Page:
The Feds Believe Your Car Is At Risk Of A Cyberattack

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And they want manufacturers to tighten up on digital car safety.

Advancements in vehicle technology have brought untold benefits to the industry and customers alike. But, as with anything, there are downsides. Hackers have targeted the automotive sector in several ways. Honda, for example, had its production line attacked in 2020. Thankfully, this was rectified, but more recently, the Ford F-150 Lightning was found to be susceptible to threats too.

To prevent widespread hacking issues, the National Highway Traffic Safety Administration (NHTSA) has released new guidelines about the safety of modern motor vehicles in America. This serves as an update to the original 2016 mandate and covers an array of issues.

"As vehicle technology and connectivity develop, cybersecurity needs to be a top priority for every automaker, developer, and operator," said the NHTSA's Dr. Steven Cliff. "NHTSA is committed to the safety of vehicles on our nation's roads, and these updated best practices will provide the industry with important tools to protect Americans against cybersecurity risks."

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The guidelines state that all automakers should go to great lengths to ensure that vehicles (and owner information) are as secure as possible. Obviously, the government agency doesn't dictate what companies should do but notes all systems and electronic architectures should protect against attacks and, in the event of a successful hack, take the correct actions.

Five principles - Identify, Protect, Detect, Respond, and Recover - should guide automakers in the right direction. The NHTSA believes vehicle systems should utilize risk-based assessment programs, eliminate potential threats, and do so in a timely manner. If this fails to stop a cyberattack, the electronic architecture should make provisions for data recovery through predetermined processes.

It doesn't stop there, though. Companies involved in the development of these systems have been advised to allocate resources to the research and testing of cybersecurity vulnerabilities, for example.

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Automakers are also encouraged to develop systems that are free of "unreasonable safety risks." The NHTSA highlights one particular area that could cause serious issues if hacked: vehicle sensor data. "It is prudent for manufacturers to consider that vehicle systems and their behavior could be influenced through sensor signal manipulation in addition to traditional software/firmware modifications."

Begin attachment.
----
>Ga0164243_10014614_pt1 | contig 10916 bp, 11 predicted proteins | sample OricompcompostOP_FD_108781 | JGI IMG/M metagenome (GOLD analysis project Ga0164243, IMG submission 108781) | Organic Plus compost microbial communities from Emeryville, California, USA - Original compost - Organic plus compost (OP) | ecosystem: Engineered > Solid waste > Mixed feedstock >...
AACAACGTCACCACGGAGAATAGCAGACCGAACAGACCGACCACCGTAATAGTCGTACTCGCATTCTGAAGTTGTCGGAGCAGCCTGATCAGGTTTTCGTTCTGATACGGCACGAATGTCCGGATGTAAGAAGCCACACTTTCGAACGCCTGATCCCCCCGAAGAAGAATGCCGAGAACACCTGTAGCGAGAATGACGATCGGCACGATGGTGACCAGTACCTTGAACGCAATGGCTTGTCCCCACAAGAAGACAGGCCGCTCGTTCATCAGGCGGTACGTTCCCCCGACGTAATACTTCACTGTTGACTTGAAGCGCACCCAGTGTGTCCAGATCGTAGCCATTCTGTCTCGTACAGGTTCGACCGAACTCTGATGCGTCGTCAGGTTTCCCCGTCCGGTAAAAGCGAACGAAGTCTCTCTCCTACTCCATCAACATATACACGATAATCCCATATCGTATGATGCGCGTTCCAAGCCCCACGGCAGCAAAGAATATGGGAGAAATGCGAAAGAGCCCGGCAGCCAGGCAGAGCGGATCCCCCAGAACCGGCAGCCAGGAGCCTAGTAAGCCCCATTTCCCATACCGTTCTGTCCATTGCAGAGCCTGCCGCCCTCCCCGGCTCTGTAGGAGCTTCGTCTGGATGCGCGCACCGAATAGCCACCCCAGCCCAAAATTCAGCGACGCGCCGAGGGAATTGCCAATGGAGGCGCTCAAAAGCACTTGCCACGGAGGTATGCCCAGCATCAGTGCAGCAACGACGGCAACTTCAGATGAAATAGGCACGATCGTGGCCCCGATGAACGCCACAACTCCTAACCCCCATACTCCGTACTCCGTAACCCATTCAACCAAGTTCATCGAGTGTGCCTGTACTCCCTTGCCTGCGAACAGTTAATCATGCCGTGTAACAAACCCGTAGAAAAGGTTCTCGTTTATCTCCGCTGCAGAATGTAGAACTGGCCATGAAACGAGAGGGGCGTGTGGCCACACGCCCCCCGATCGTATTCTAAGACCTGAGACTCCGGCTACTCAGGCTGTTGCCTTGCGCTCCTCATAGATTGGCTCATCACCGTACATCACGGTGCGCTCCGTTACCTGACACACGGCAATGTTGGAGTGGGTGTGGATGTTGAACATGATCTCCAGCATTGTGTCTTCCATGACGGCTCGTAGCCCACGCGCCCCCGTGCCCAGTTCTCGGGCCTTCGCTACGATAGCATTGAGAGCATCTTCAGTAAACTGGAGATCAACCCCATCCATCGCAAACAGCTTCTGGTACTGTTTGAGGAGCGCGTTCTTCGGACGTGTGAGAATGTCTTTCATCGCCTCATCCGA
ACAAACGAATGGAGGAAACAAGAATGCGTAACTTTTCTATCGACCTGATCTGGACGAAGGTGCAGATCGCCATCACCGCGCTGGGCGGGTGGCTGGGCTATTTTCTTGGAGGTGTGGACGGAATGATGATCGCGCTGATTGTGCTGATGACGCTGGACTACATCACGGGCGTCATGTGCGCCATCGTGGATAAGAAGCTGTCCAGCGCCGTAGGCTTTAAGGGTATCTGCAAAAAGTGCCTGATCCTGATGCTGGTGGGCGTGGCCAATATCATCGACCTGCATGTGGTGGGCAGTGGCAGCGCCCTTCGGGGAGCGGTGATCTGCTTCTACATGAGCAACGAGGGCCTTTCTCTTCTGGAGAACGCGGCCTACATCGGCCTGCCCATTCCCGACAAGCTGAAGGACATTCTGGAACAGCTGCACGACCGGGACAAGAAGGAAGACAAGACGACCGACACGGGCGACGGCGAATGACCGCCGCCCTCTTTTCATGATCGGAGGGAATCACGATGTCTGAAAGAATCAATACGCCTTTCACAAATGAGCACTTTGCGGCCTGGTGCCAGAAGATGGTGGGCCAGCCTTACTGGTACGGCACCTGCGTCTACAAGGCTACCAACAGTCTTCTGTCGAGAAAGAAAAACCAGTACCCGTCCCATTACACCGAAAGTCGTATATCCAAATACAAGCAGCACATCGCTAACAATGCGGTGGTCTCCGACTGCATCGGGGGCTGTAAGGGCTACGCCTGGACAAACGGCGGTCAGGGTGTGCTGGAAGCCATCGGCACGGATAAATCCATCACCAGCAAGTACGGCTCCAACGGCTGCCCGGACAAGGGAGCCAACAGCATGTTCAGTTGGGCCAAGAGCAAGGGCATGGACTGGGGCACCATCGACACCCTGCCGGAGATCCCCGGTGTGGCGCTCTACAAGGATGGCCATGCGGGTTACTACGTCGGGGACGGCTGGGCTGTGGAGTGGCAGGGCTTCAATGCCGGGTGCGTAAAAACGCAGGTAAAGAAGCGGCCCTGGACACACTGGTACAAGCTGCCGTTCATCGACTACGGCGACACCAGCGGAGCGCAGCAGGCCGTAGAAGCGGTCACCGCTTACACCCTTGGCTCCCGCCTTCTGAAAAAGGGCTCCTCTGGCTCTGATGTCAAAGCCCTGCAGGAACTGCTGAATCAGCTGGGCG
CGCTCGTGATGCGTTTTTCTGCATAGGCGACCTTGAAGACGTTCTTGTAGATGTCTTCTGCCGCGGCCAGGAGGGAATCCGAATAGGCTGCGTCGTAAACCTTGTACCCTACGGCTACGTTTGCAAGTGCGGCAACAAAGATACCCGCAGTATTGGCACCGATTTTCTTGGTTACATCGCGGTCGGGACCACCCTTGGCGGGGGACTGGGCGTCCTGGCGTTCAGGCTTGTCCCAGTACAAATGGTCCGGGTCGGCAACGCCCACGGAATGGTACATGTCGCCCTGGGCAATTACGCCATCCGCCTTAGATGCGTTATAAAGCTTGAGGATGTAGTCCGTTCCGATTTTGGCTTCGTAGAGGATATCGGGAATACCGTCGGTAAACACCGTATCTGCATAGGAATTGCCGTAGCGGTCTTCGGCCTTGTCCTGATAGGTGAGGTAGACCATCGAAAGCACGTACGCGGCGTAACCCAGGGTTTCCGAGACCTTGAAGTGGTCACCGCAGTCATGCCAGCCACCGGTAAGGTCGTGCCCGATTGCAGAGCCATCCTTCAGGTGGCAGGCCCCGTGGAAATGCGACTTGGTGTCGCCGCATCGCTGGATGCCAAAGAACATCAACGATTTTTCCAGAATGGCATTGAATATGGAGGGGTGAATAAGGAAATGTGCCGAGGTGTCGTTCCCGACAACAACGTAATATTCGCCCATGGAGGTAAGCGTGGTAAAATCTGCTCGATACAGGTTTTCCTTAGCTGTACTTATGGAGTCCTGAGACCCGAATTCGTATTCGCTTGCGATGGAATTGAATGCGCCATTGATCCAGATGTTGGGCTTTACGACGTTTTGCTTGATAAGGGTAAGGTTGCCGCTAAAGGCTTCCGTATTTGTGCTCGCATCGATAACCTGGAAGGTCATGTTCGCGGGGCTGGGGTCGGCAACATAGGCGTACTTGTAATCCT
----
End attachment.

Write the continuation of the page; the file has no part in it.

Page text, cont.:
Vulnerable vehicle sensors could lead to the manipulation of GPS positioning, camera blinding, and various other issues. The risks here are plain to see. A motivated criminal could use this to cause chaos on the roads or even lead an unsuspecting driver to a dangerous location. The organization notes this could also lead to lidar and/or radar jamming, as well as the "excitation of machine learning false positives."

To prevent this from happening, manufacturers are also called on to keep a database of hardware and software components for every vehicle that sails down the production line.

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Aside from that, the NHTSA is hoping automakers will evaluate externally sourced components for safety and security. Of course, these are just a few of the guidelines. If you have time, the 25-page-long document makes for interesting reading.

While it sounds like something out of a movie, automotive hacking is becoming more commonplace. Recently, one Tesla owner decided to hack several of the brand's electric cars by messing with their charging ports. Earlier in the year, another hacker claimed he had remote control of more than 25 Teslas across the globe.

Interestingly, both individuals claim to be doing this for the greater good by alerting owners to the vulnerabilities in their tech-laden vehicles. Hopefully, the world's car makers will consider the NHTSA's recommendations and produce safer cars for consumers in the United States and the world as a whole.

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